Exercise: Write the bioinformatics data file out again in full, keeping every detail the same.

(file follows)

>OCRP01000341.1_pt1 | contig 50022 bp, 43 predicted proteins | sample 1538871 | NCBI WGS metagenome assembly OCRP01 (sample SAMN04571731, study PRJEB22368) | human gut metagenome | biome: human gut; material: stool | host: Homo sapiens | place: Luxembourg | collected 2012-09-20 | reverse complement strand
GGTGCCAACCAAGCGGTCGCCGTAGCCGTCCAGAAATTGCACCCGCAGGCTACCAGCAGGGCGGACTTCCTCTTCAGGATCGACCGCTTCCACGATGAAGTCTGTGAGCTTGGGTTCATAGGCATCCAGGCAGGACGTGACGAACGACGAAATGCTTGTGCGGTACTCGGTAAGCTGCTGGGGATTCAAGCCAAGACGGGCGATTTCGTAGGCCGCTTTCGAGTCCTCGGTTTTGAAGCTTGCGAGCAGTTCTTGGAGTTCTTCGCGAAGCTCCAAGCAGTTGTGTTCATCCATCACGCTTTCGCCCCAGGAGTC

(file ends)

>OCRP01000341.1_pt1 | contig 50022 bp, 43 predicted proteins | sample 1538871 | NCBI WGS metagenome assembly OCRP01 (sample SAMN04571731, study PRJEB22368) | human gut metagenome | biome: human gut; material: stool | host: Homo sapiens | place: Luxembourg | collected 2012-09-20 | reverse complement strand
GGTGCCAACCAAGCGGTCGCCGTAGCCGTCCAGAAATTGCACCCGCAGGCTACCAGCAGGGCGGACTTCCTCTTCAGGATCGACCGCTTCCACGATGAAGTCTGTGAGCTTGGGTTCATAGGCATCCAGGCAGGACGTGACGAACGACGAAATGCTTGTGCGGTACTCGGTAAGCTGCTGGGGATTCAAGCCAAGACGGGCGATTTCGTAGGCCGCTTTCGAGTCCTCGGTTTTGAAGCTTGCGAGCAGTTCTTGGAGTTCTTCGCGAAGCTCCAAGCAGTTGTGTTCATCCATCACGCTTTCGCCCCAGGAGTC